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Programmatically use Microsoft Print to PDF

Does anyone know if there's a way in LabVIEW to utilize the "Microsoft Print to PDF" printer in an automatic way?  I have XML files I want to print to PDF and I'd like to use the free Print to PDF printer in Windows 10, but I'd like to automatically specify the PDF path and also disable any user prompts.  

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How do you plan to print the XML file - with syntax highlighting or some sort of XSL transform, or just like a plain text file?

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The XML has an associated XSL.  

 

I plan on using IWebBrowser2 to display and print the file, like in the example from this post, though I would choose the DoNotPromptUser option:

https://forums.ni.com/t5/LabVIEW/Print-file-via-ActiveX-and-it-is-not-found-always/td-p/1667298?prof...

I have verified this code works with my files, and do not have any of the issues discussed in the post.

 

If I have Microsoft Print to PDF set as my default printer, is there a way to execute this print command, but without prompting the user for the PDF path?

 

I have a method to do this using Adobe Acrobat, but I thought there might be a way to save a little bit of money and use what's included with Windows.

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Hi pulidotech,

 

I know this is an old thread, but I've been working on the same thing and got the Microsoft to PDF printer working without a dialog box. Hopefully, this helps someone.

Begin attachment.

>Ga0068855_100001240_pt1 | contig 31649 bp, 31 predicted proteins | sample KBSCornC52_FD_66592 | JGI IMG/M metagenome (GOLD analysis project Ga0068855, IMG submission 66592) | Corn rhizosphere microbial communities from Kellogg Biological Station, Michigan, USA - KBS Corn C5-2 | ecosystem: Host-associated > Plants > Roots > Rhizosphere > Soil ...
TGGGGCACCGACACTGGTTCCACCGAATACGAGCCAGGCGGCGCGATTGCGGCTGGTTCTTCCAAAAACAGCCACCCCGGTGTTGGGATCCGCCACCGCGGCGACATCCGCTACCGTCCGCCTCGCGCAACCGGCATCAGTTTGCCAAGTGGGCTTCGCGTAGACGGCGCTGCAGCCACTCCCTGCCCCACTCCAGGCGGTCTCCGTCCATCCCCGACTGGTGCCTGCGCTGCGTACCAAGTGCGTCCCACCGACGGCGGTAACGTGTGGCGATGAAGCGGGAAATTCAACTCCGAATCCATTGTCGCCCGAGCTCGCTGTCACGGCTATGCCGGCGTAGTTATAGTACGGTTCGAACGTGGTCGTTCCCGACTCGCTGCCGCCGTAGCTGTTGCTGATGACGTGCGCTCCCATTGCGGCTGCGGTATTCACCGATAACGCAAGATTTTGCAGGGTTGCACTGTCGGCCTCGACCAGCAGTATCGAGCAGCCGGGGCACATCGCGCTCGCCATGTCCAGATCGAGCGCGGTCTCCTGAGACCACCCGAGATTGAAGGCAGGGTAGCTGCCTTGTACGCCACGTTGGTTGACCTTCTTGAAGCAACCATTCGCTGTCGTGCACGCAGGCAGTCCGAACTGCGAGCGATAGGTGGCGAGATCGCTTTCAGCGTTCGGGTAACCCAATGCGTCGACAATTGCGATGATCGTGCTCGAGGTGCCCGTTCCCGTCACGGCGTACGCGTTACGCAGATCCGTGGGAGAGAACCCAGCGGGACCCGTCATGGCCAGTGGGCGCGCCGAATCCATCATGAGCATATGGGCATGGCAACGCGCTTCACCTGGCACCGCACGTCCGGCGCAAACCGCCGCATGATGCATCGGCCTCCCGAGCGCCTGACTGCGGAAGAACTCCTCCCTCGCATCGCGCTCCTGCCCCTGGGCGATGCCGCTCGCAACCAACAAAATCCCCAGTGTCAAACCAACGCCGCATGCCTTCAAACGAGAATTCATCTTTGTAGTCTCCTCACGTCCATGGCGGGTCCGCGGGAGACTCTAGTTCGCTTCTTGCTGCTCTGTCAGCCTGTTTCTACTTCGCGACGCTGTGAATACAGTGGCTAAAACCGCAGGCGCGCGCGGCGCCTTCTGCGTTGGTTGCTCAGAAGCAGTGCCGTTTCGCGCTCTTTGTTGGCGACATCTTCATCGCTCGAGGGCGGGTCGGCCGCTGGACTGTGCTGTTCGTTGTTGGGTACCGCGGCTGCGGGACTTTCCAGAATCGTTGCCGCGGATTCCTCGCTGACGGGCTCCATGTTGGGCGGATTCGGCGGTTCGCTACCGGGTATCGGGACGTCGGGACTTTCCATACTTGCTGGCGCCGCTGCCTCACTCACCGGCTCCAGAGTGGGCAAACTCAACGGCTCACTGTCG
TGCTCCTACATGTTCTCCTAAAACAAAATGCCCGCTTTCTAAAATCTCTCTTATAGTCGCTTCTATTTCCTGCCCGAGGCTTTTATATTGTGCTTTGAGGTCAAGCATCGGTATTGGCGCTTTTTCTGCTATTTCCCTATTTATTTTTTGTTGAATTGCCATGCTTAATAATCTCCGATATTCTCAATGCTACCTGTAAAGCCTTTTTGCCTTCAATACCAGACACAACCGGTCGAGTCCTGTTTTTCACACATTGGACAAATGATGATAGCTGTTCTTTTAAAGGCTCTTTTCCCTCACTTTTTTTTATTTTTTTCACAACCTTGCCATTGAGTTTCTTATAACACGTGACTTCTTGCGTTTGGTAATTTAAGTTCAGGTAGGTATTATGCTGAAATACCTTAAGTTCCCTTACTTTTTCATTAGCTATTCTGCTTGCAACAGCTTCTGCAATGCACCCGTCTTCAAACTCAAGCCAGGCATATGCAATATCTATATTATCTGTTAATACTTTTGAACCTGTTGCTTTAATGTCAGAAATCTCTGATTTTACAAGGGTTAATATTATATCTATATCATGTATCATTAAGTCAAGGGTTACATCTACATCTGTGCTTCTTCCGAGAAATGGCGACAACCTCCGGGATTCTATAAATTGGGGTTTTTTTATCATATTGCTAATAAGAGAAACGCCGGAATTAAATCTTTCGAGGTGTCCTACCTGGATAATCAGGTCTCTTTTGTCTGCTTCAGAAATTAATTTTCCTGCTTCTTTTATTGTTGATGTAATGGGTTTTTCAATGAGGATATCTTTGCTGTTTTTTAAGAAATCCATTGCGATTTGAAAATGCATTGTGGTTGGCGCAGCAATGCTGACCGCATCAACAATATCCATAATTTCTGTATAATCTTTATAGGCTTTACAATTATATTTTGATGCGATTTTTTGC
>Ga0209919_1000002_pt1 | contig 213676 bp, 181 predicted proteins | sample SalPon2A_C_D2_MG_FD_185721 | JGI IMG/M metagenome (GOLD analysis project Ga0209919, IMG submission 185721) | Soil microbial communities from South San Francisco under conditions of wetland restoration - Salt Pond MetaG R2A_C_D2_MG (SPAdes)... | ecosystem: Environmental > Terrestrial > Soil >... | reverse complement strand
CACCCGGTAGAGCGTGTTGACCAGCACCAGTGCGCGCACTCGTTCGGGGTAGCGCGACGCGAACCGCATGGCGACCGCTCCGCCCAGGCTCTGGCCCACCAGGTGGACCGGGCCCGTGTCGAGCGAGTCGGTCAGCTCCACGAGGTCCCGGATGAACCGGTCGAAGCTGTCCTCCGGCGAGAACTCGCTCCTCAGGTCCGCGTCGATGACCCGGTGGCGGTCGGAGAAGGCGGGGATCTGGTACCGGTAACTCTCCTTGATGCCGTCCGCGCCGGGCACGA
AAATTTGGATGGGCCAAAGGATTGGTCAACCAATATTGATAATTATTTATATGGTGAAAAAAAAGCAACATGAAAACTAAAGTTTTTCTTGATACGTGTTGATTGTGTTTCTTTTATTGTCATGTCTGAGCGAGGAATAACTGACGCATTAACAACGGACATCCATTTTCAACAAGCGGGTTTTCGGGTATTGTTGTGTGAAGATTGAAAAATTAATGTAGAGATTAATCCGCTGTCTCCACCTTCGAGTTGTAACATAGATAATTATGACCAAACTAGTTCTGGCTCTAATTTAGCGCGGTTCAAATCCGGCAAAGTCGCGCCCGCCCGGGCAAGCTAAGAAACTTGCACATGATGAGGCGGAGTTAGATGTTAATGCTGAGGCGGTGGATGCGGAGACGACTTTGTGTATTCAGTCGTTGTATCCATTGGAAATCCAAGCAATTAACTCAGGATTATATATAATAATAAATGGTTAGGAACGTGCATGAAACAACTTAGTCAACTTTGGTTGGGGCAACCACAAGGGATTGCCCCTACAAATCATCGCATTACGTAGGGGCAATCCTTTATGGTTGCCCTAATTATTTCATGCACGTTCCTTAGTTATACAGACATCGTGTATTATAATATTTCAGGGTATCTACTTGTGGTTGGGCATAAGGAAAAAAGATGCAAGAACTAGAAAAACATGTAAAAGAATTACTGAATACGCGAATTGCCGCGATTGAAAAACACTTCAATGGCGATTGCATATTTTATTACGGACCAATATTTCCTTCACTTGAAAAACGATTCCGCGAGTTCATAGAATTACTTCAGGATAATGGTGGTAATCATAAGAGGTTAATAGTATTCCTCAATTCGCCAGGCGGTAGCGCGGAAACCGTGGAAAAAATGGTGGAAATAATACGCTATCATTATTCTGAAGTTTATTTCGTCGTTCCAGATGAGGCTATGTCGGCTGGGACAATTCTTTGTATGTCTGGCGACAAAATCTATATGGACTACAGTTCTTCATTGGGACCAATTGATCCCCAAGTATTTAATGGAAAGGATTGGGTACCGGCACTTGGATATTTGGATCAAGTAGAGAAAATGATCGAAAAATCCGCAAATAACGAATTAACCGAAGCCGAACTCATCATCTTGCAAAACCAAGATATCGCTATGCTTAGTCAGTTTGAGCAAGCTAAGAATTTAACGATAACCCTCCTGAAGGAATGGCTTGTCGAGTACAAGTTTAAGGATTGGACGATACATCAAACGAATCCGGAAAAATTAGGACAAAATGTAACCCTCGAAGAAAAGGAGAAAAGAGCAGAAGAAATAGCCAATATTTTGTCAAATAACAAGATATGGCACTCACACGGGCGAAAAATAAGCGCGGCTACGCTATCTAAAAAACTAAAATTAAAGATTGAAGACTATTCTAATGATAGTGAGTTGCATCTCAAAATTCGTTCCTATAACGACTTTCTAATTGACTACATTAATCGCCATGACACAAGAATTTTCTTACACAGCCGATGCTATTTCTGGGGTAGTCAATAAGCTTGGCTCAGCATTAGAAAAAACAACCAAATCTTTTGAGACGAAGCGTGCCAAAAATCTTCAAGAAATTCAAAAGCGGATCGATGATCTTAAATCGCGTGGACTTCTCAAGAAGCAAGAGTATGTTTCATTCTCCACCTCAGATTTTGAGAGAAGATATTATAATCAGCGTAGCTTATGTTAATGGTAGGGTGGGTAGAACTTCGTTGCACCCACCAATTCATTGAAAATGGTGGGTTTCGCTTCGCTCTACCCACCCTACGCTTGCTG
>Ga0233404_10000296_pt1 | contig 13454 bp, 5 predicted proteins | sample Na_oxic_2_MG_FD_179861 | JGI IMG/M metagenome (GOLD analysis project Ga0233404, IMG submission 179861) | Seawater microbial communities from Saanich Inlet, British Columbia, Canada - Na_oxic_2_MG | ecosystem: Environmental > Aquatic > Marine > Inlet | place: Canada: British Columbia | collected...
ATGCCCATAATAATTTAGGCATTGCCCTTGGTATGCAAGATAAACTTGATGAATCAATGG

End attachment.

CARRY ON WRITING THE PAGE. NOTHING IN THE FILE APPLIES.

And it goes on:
This is an example going from a MS Word document to PDF (but would work for any MS program). This is an edited copy of the Print Report VI that comes with the Report Generation Toolkit. The only edit you need to make is to add an 'Output File Name' to the ActiveX invoke node (and set the printer name to 'Microsoft Print to PDF'). 

 

 

Print MS.png

 

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Just a bit further to my previous reply. An easier approach is to use the ActiveX invoke node 'ExportAsFixedFormat'. However, this gives a low-resolution PDF (not one I was happy with) hence why I started looking at the MS Print to PDF printer.

 

Annotation 2020-07-23 140504.png

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If you specify a different option for "OptimizeFor" then do you get a better quality file? I would imagine that optimizing for screen means any images are only 72dpi.

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I tried both optimize for screen and for print, but they both caused images to appear pixelated. The MS Print to PDF Printer is much better. 

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Thanks for the suggestion.  Does your method only work with Word documents?  I would prefer a much more generic solution that doesn't require a license for anything else.  As I said in the original post, my goal is to print XML reports.

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@pulidotech wrote:

Thanks for the suggestion.  Does your method only work with Word documents?  I would prefer a much more generic solution that doesn't require a license for anything else.  As I said in the original post, my goal is to print XML reports.


Your question got me thinking about Text Editors, some of which have free editions and have syntax highlighting for certain extensions (like .xml).  I opened Notepad++ (one such Text Editor), verified that it had XML highlighting, and that in its Printer Setup, you could choose "Print to Microsoft PDF".  I suspect that here are "hooks" built into Notepad++ (or similar editors) that you could exploit to get it to open and print your document for you ...

 

If you manage to figure out how to do this, it would be nice to "share it" back with the Community.

 

Bob Schor

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